Sunnybank Men's Shed gets veterans talking

Sunnybank Men's Shed

Matilda Dray 01 May 2019

Men's Shed gets veterans talking and combats social isolation

Join a Men's Shed 

Sunnybank Men’s Shed is open on Monday, Tuesday, Wednesday and Friday mornings and is located on Hillcrest Street in Sunnybank. Find out more information about the Sunnybank Men's Shed or find a shed in your area.


Building Purpose

In giving men a place and reason to come together, the introduction of Men’s Sheds has been a huge step forward in combatting the social isolation that many men experience when they are no longer in professional employment.

They come from all different walks of life – some men are ex-Defence, others are retired lawyers, school teachers or office workers – but what they all have in common is a desire for camaraderie and helping others. Sunnybank Men’s Shed is the perfect place for them to be productive, help the community, connect with friends and maintain an active body and mind.

The Sunnybank Men’s Shed was established in 2012 by Sunnybank RSL Sub Branch, with assistance from Sunnybank Uniting Church and grants from various organisations. Its membership has grown from around 25 men to over 70 and includes 15 veterans.


“The aim of the Men’s Shed is to get men out of the house and stop sitting around watching television all day annoying their partners,” Sunnybank Men’s Shed Chairman Des Broom said.

“We’ve got a couple of guys who have suffered from severe depression in the past and it has helped them tremendously.”
The organisation’s motto is to provide a space for men to talk with each other ‘shoulder to shoulder’. This could be next to each other at the work bench or over a cup of coffee at morning tea.

Des served as an aircraft engine fitter in the Royal Australian Air Force from 1959 to 1979, with postings all around Australia and a stint in the United States. After discharge, he worked as a manual arts teacher, a combination that provided the ideal background for establishing a Med’s Shed.

Des encourages other veterans who may be struggling after leaving Defence to join him at Sunnybank or one of nearly 1000 Men’s Shed groups around Australia. He said it offers a great alternative to sport, which not all veterans are physically capable of.


“Some ex-servicemen might have been labourers, carpenters or brickies. The Men’s Shed enables them to use their hands and their brains to produce artefacts that are suitable for the community,” Des said.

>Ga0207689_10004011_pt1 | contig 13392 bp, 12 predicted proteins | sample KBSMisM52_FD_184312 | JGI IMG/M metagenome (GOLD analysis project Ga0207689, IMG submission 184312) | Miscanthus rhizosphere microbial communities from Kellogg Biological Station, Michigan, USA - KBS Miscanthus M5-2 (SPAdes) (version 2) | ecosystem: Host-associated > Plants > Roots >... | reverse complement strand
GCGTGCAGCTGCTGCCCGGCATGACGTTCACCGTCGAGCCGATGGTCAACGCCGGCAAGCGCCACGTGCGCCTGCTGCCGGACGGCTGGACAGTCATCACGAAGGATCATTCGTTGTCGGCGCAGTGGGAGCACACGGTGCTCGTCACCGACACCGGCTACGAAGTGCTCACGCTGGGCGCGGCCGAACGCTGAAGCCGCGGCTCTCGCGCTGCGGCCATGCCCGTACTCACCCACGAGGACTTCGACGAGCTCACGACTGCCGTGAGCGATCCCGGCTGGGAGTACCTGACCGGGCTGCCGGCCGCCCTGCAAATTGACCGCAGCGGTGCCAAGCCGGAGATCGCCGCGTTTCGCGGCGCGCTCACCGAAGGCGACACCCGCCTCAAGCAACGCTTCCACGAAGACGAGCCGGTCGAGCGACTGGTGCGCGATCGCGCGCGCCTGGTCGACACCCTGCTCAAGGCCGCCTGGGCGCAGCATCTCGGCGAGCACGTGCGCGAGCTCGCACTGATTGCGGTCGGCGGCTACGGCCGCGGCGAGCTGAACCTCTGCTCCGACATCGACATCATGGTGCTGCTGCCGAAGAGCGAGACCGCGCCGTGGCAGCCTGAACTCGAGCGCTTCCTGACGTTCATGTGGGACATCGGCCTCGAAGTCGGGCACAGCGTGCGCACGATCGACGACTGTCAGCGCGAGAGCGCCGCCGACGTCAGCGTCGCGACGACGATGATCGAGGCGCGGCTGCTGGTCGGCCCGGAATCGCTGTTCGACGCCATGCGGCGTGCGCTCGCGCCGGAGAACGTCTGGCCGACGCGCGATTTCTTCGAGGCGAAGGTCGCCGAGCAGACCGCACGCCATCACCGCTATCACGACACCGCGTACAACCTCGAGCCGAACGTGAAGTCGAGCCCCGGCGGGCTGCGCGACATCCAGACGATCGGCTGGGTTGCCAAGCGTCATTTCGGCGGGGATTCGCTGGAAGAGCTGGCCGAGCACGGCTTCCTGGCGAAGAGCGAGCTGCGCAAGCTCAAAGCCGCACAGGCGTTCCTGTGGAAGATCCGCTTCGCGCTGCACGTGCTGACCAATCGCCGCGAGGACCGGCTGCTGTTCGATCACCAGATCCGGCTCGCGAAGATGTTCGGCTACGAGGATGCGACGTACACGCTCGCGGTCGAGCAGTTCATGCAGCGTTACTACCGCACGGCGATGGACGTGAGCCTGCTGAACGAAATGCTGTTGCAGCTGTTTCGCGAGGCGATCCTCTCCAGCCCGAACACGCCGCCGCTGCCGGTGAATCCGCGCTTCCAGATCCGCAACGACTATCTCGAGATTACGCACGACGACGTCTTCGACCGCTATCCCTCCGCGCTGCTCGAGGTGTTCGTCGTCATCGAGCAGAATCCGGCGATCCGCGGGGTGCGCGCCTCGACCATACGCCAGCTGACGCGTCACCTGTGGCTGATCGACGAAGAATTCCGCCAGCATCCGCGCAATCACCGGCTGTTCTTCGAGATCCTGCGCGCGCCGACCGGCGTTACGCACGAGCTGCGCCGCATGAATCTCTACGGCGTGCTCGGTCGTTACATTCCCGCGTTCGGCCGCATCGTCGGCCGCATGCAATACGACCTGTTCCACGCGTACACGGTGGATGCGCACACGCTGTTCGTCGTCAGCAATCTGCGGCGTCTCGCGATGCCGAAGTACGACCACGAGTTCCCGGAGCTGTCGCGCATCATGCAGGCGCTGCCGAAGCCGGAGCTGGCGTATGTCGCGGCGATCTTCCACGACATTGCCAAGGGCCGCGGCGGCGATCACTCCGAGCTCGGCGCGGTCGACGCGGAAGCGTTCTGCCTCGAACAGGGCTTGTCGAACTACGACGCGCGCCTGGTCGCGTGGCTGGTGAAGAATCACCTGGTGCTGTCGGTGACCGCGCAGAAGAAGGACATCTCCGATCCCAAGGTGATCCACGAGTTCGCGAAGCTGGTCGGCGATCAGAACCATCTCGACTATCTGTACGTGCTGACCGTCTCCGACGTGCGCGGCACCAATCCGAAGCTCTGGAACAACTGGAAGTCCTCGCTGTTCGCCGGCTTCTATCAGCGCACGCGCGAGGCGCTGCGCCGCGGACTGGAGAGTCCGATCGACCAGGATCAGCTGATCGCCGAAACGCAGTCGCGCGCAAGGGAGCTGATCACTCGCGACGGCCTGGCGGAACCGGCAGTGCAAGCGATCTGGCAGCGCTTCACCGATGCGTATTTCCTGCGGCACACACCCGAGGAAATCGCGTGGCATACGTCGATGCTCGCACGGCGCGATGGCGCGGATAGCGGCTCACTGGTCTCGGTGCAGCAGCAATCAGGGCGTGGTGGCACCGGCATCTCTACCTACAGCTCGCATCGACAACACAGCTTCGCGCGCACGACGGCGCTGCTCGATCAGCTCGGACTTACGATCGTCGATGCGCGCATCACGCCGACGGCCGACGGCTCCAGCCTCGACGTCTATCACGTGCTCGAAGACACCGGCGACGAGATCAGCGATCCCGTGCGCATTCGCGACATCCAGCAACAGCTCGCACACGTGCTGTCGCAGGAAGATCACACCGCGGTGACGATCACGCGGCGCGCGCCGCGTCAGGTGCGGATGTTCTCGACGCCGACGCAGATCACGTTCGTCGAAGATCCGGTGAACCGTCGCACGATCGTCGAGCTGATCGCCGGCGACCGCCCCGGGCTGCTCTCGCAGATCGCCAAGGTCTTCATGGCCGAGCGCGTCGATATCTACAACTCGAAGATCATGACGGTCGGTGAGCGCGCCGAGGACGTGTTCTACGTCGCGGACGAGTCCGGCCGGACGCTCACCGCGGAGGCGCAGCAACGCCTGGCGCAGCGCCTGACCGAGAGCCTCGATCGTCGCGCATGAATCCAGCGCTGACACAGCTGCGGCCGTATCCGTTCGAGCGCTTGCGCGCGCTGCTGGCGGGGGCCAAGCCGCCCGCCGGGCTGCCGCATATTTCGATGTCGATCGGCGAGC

The Sunnybank group has made outdoor tables and chairs for Autism Australia, technical aids for people with disabilities and train sets and rocking horses for the Red Cross or Meals on Wheels to raffle off.

“I know I get a lot of satisfaction whenever I make something for the community,” Des said.

The group originally started in a small nine by six metre shed on the grounds of the Uniting Church and over the years has expanded considerably, thanks to grants and their own fundraising efforts.  There is also a community garden on the church grounds, which is mostly tended to by shed members. Together with fruits and vegetables, the garden grows herbs for Meals on Wheels.

Sunnybank Men's Shed gets veterans talking



Vietnam veteran Bruce Turnbull – one of the shed’s founding members – went through a fairly dark period after undergoing major surgery in 2013.

“Coming back to the shed and talking about it with people improved my own dark spaces. I found there were other people who had been through this before and could enlighten me,” Bruce said.

If someone doesn’t visit the shed for a while, other members will reach out to check on them.

“We get in touch with them and encourage them to come back. When they do come back, their spirits are lifted.”

Bruce served in the Army for 24 years as both a medic and an operating theatre technician in Vietnam and Singapore. He has also held the positions of President and Membership Services for Sunnybank RSL Sub Branch.


“I find the friendships formed in the shed very similar to the mateship formed by Defence members on active service,” Bruce said.
He finds the shed preferable to the trap of drinking that some veterans fall into. “The Australian culture of men – in years gone by – was to sit at the bar talking and drinking.

“The shed gives people mateship, a sense of purpose and a sense of belonging in the community. Each shed is set up as an independent organisation and they get ownership of it. It’s run by the men, for the men.”

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